David Wise is one of the five men recently added to the first-ever U.S. Freeskiing Halfpipe team. The announcement came at the end of what was a breakout season for Wise, a Reno, Nev. native. In 2010, he qualified for Winter X but tore his ACL at the first Dew Tour stop and was benched for the season. This year, he came back strong and ended up fourth in the AFP superpipe rankings behind Kevin Rolland, Justin Dorey and Simon Dumont. To further cement his status as a pro you will be hearing more about, Wise recently launched a fancy new website. We spoke to him last week during a break from training at the Park City water ramps.
Nice new website.
Thanks. If I could be just a skier and ski everyday and work hard at that and have all that other stuff magically happen for me, that'd be great. But the reality is that's just not possible. The whole social media thing -- I didn't really like it that much. Some people are born for it, but not me. But I decided it was time with the announcement of the U.S. team and the Olympics to put time and effort into creating a web persona. I just got on Twitter this year. It's a good tool for keeping in touch with fans. I didn't know that I had any fans until this year.
The fans probably noticed you had a good season. How was it coming back from a knee injury from the year before?
It was tough to sit out last year. I had a lot of momentum coming off that summer before -- I created a new trick, the double cork 12, which nobody had done in the pipe yet. And then last year, I had to sit on the sightlines and watch Kevin Rolland win a lot of contests with that trick. That gave me a lot of fire to come back this year. Injuries are part of the sport we're in. I'm happy with how this season went. Obviously, everyone wants to win everything and I didn't do that. But coming off an ACL injury, it was good to even podium.
So you're at the water ramps in Park City right now?
Yeah, I've been jumping all week on the water ramps. Ever since I was 12, I've been coming out here. It's a pretty good tool for first learning tricks, but when you get to a certain point, it's not as effective. It's definitely different than jumping on snow. There's so much surface tension on the water. I've broken three skis just in the past two days. I tried putting an extra sheet of fiberglass on my skis so they stayed strong. But I broke those too.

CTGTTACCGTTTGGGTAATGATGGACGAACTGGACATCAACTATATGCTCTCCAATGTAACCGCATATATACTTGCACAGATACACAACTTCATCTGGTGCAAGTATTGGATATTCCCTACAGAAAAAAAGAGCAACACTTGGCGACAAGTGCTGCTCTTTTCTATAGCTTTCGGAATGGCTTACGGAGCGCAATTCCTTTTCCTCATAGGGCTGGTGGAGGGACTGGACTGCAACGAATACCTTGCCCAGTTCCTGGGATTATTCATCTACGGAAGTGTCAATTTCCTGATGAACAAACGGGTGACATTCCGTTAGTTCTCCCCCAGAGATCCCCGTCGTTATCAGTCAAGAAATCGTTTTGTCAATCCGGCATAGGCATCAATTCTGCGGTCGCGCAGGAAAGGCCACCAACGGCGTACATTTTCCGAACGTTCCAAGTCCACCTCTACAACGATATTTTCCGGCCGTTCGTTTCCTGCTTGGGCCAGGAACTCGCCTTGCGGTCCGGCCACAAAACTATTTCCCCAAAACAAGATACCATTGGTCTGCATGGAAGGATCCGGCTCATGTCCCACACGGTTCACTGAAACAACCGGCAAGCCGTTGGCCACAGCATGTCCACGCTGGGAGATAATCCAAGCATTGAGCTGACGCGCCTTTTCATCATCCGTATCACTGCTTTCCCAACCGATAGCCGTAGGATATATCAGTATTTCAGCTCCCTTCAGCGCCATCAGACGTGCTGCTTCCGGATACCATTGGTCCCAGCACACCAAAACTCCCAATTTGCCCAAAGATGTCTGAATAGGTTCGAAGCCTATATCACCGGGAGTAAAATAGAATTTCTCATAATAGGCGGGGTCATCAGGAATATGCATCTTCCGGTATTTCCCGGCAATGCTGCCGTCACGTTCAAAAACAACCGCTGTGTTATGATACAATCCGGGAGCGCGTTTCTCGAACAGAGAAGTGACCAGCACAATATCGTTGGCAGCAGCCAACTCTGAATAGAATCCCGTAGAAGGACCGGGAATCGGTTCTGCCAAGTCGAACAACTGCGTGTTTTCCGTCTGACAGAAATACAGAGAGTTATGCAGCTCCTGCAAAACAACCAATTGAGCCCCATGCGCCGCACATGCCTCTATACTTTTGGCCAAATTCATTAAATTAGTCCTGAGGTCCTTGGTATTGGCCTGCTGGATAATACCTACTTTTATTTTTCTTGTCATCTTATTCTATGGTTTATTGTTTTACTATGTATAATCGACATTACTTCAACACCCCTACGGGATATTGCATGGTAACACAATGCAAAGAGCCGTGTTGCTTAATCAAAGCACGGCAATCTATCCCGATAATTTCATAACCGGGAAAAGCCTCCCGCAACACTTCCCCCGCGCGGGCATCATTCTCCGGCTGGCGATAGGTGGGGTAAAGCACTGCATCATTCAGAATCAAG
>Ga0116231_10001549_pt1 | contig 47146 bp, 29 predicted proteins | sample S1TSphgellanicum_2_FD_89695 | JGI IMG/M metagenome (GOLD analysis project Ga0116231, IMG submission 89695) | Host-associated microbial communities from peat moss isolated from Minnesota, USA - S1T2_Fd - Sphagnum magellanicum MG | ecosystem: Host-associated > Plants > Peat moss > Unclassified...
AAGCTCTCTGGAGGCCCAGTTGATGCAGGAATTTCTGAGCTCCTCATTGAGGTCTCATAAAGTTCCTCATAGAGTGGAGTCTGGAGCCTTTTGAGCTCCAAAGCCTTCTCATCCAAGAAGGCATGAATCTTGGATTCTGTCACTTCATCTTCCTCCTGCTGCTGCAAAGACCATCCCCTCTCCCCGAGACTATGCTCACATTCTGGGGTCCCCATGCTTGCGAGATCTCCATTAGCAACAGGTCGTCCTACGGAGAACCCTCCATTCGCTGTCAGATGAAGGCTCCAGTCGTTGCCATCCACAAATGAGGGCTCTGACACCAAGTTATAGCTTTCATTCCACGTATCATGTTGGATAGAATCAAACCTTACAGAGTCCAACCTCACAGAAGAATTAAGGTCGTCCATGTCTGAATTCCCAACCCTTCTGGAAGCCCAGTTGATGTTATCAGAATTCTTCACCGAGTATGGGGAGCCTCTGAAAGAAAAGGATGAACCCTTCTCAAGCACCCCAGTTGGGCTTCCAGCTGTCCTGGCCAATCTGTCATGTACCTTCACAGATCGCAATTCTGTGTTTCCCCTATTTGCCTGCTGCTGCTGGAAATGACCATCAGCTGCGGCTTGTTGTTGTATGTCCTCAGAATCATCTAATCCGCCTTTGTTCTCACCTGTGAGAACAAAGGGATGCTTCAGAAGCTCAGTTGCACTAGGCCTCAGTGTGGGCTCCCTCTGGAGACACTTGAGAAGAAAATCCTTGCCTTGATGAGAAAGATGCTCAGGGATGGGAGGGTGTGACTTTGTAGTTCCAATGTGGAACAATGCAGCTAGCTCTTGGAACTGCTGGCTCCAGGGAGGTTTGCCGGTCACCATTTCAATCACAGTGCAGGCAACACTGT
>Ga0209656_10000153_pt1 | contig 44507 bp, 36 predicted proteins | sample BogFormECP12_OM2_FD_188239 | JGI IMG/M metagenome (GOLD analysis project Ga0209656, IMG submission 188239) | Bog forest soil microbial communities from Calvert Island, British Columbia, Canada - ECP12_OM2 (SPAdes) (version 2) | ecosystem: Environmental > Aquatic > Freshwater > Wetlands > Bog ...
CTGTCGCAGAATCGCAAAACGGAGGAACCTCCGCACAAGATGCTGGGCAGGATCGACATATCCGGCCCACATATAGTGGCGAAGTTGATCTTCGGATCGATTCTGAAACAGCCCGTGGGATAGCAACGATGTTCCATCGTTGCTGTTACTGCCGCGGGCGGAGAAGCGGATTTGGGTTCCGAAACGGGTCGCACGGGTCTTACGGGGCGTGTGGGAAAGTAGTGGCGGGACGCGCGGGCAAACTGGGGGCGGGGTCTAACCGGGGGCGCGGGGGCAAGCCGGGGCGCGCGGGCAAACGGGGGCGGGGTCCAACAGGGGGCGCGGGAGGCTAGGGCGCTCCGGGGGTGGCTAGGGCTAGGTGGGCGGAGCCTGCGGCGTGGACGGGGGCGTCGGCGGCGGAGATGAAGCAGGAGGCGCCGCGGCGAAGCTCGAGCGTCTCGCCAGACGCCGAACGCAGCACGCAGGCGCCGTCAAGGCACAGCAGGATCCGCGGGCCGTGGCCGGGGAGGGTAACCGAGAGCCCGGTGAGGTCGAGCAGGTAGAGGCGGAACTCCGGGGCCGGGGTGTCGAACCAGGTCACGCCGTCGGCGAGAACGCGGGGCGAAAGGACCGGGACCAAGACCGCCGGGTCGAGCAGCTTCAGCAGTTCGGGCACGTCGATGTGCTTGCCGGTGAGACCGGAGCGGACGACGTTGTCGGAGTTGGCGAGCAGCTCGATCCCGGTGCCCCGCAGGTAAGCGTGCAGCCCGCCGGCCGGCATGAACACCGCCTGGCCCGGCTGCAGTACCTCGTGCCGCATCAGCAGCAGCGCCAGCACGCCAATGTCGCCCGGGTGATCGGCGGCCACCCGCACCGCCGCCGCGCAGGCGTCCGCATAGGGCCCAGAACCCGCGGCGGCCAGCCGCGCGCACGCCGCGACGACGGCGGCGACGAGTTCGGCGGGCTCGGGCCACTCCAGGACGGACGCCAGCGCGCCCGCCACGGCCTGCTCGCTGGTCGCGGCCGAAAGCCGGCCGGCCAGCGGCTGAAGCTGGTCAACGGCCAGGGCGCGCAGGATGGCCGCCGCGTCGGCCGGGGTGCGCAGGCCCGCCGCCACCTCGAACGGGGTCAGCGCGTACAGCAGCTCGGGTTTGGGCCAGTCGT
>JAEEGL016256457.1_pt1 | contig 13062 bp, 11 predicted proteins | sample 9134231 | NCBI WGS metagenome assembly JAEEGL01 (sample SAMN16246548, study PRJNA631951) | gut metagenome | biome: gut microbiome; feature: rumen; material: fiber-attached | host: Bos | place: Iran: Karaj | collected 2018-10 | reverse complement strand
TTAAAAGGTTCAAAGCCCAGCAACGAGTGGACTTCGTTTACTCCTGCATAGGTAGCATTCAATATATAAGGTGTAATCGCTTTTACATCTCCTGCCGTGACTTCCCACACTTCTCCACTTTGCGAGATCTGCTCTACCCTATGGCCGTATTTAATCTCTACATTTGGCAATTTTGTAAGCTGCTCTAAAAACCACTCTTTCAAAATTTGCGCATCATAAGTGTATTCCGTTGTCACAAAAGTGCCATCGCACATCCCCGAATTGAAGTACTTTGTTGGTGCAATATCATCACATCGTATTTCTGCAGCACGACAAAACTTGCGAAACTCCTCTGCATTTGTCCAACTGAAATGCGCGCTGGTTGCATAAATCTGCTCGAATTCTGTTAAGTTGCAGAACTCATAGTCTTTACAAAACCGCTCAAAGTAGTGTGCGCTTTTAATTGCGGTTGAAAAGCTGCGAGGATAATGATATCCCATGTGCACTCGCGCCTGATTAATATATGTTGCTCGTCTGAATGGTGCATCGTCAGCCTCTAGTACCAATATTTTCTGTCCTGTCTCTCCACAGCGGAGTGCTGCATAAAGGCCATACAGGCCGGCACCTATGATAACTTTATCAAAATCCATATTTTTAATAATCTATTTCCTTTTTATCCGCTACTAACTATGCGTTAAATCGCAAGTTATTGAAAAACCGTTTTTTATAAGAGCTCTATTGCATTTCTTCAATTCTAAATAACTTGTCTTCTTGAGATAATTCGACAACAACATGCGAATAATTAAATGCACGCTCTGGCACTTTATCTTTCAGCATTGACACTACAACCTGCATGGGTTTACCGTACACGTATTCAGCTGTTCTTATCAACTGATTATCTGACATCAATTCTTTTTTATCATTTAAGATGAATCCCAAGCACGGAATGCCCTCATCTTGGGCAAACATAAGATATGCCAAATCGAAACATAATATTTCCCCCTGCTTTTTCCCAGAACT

What tricks are you working on now?
I'm working on rightside doubles. One of my big goals for next year is to do left and rightside double corks. I got that trick early season on snow but I didn't have many opportunities to throw it in a contest this year. It's kind of a dangerous trick, and you want the snow to be soft and forgiving. I did get an opportunity to throw it at the Snowbasin Dew Tour. That was a milestone for me, landing back-to-back double corks.
How has it been on the U.S. Freeskiing team so far? Do you hang out with Lindsay Vonn at the U.S. Ski Team's Center of Excellence?
The whole experience has been pretty cool. USSA is a pretty big organization and they've got some good people who seem to understand our sport. I didn't see Bode Miller or Lindsay Vonn -- I think they have their own things going on -- but we did play volleyball with a bunch of cross-country skiers. There's no racer versus freestyle thing going on. Everyone's there because they want to be the best in the world. And they're all working hard.
What was it like growing up in Reno?
There are only a couple cool cities in the world where you can have a bit of a city life, but then there are mountains and skiing nearby. Salt Lake City and Denver are good ones. In Reno, I'm only 40 minutes from Lake Tahoe. Through my travels, I've learned to love Reno. I didn't really love it growing up, but it's great for me now.